In a sense, slightly ignorant of recent personal development, I have outgrown past goals, and now I find myself standing in unexplored territory without the faintest idea where the hell I’m going.  My career, which was once planned with acute precision and tangible benchmarks to measure achievement, has suddenly be thrust into a black hole of vagueness. My blogging ambitions are now less defined but also less dependent upon introspection and self-examination. I still pilot the same vehicles: my career and this blog. However, I not only don’t know what lies on the road ahead but I scarcely know what road I’m on.

‘Scuse Me, Garmin thingy mah-jig, Where the Hell AM I?

The answer is, I don’t know. I don’t know where I’ll be one year from now, one month from now, one day from now, or one hour from now — wait, well, that I do know. But I know the course of this blogging endeavor is changing as is the direction of my life. It is a gentle bank, not a sudden swerve, but I feel it nonetheless. I am and have been experiencing tremendous personal growth that is propelling me forward into the unknown, and although I may not have the slightest inkling where the hell I am or where the hell I’m going, I damn sure know that I’m heading the right way.

So, I leave it to you. Do You Know Where the Hell You Are? Where You Are Going?
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  • http://twitter.com/lifeforinstance Life, for instance

    Jamey,
    “They represent 30+ timorous attempts to convince myself of my own ability to overcome fear, self-doubt, and adversity. ”

    That about says it for me! Blogging is a great way to get to self-awareness and personal growth. I love that you don’t know where you’re going and know that you don’t know. Someone wise once said; “to wonder is to begin to understand”. Never under estimate that!

    For the first time in my life I know where I am and where I’m going. That’s way too long a story for a comment box. Suffice it to say I needed all the experiences I’ve had so far to get here, I love where I am, and I know I’ll get to where I want to go.

    Maybe if I’d started asking the questions at age 25 I’d have taken fewer detours. I don’t know. But it certainly has been all worth it up to now!

    • http://www.lifeasanexperiment.com James D. Burrell II

      Lori,

      I love that quote. “to wonder is to begin to understand.” It’s going up on my tack board. I’ve always thought I knew where I was going, but I’m taking great stock in recognizing that I only knew that I was not running towards the finish line but the start line instead. Recently, I feel a world of opportunity has opened before me, and it is this increase in opportunity that gives me pause. It’s exciting. I’m not nervous or anxious, just wholly uncertain.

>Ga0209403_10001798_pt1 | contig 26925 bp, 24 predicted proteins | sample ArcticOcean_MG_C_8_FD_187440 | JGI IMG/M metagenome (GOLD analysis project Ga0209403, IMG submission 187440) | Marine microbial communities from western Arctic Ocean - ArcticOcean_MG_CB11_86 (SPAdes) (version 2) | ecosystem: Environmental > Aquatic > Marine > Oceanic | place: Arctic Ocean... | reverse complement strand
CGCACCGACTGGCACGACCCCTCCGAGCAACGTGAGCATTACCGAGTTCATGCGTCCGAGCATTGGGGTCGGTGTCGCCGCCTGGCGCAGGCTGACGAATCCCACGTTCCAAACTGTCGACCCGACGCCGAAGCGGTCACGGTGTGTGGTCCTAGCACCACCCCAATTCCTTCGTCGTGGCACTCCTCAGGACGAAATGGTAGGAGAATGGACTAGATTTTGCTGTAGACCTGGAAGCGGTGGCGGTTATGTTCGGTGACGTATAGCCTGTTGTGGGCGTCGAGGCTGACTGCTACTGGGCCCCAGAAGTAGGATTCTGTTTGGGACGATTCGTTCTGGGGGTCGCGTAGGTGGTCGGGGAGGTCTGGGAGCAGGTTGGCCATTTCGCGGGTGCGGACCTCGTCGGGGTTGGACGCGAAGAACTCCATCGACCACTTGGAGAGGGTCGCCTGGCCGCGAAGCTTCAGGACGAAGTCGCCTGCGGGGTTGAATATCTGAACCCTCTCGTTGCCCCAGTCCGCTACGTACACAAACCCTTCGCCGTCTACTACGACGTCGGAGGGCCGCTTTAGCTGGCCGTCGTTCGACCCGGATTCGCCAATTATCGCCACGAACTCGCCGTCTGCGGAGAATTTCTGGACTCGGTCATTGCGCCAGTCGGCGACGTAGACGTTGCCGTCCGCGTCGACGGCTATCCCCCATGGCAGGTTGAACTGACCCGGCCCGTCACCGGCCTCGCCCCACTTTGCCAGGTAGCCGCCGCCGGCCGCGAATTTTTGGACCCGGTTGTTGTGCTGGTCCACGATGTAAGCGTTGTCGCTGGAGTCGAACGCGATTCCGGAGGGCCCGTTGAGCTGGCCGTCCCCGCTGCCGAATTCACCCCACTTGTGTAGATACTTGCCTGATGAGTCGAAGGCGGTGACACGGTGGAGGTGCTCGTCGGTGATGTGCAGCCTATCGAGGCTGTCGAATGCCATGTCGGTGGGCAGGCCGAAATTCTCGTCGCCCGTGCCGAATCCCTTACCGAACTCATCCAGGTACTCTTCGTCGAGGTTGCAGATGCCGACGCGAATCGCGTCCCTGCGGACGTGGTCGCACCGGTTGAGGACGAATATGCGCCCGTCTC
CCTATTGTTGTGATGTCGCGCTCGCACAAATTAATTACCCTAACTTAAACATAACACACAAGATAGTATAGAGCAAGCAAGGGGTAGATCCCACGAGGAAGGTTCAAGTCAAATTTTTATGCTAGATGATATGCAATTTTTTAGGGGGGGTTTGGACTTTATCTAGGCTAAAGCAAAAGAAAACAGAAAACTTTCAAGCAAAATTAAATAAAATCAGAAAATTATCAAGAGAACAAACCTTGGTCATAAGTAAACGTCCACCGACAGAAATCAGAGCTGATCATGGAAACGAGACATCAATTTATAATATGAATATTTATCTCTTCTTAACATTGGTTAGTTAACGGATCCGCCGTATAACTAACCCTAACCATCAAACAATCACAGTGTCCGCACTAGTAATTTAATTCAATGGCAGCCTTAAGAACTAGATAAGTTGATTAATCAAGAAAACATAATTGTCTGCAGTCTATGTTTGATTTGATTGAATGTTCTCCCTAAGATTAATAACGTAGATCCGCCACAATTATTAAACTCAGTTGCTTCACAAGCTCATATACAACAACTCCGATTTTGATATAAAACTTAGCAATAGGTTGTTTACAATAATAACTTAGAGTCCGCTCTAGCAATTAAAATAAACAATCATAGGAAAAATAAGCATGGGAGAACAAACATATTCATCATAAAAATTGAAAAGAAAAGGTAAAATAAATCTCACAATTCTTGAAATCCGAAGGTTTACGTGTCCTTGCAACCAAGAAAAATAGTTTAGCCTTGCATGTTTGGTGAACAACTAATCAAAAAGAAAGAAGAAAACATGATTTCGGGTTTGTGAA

I really appreciate your wonderful comment, and I have enjoyed reading your blog, too.

      Happy Hump Day to you my dear.

      Thanks,

      Jamey

  • Brenda Lynn

    Jamey, once again, you amaze me with your insight. You are truly an old soul in a young body. You are light years ahead of where I was at 35, even. I am just *finding* myself for the first time. For so long, I was identified as B’s wife or S & BA’s mom and there wasn’t anything wrong with that. For the most part I loved being a wife and being a mom is one of the most important things that I have ever done. For now, I am navigating in uncharted waters for me and so far, so good. Thanks for another thought provoking blog, my friend.

    Brenda Lynn

    • http://www.lifeasanexperiment.com James D. Burrell II

      Well, Brenda, being an old soul certainly has its benefits, but sometimes I see it as a curse. How I wish to view the world in superficial terms, as my days to acceptably do so are fleeting. Too bad I realize that a whimsical lifestyle would never fulfill me, and I’d never wish to do so.

      I’m so happy that your are discovering your own identity, for it’s never too late to live for ourselves. May your travels through the uncharted waters bring you gentle breezes, sunny days, and a whole lotta love.

      JB

  • http://www.CreativeGuideToLife.com Susan

    Floundering is what gets us closer to who we really are. We need to self reflect, or we wouldn’t be able to push ourselves forward or grow. It’s definitely hard. Harsh even. Uncertain. Anxiety-ridden. Peeling back dead layers. Thinking we have it all figured out, only to find out we have nothing figured out.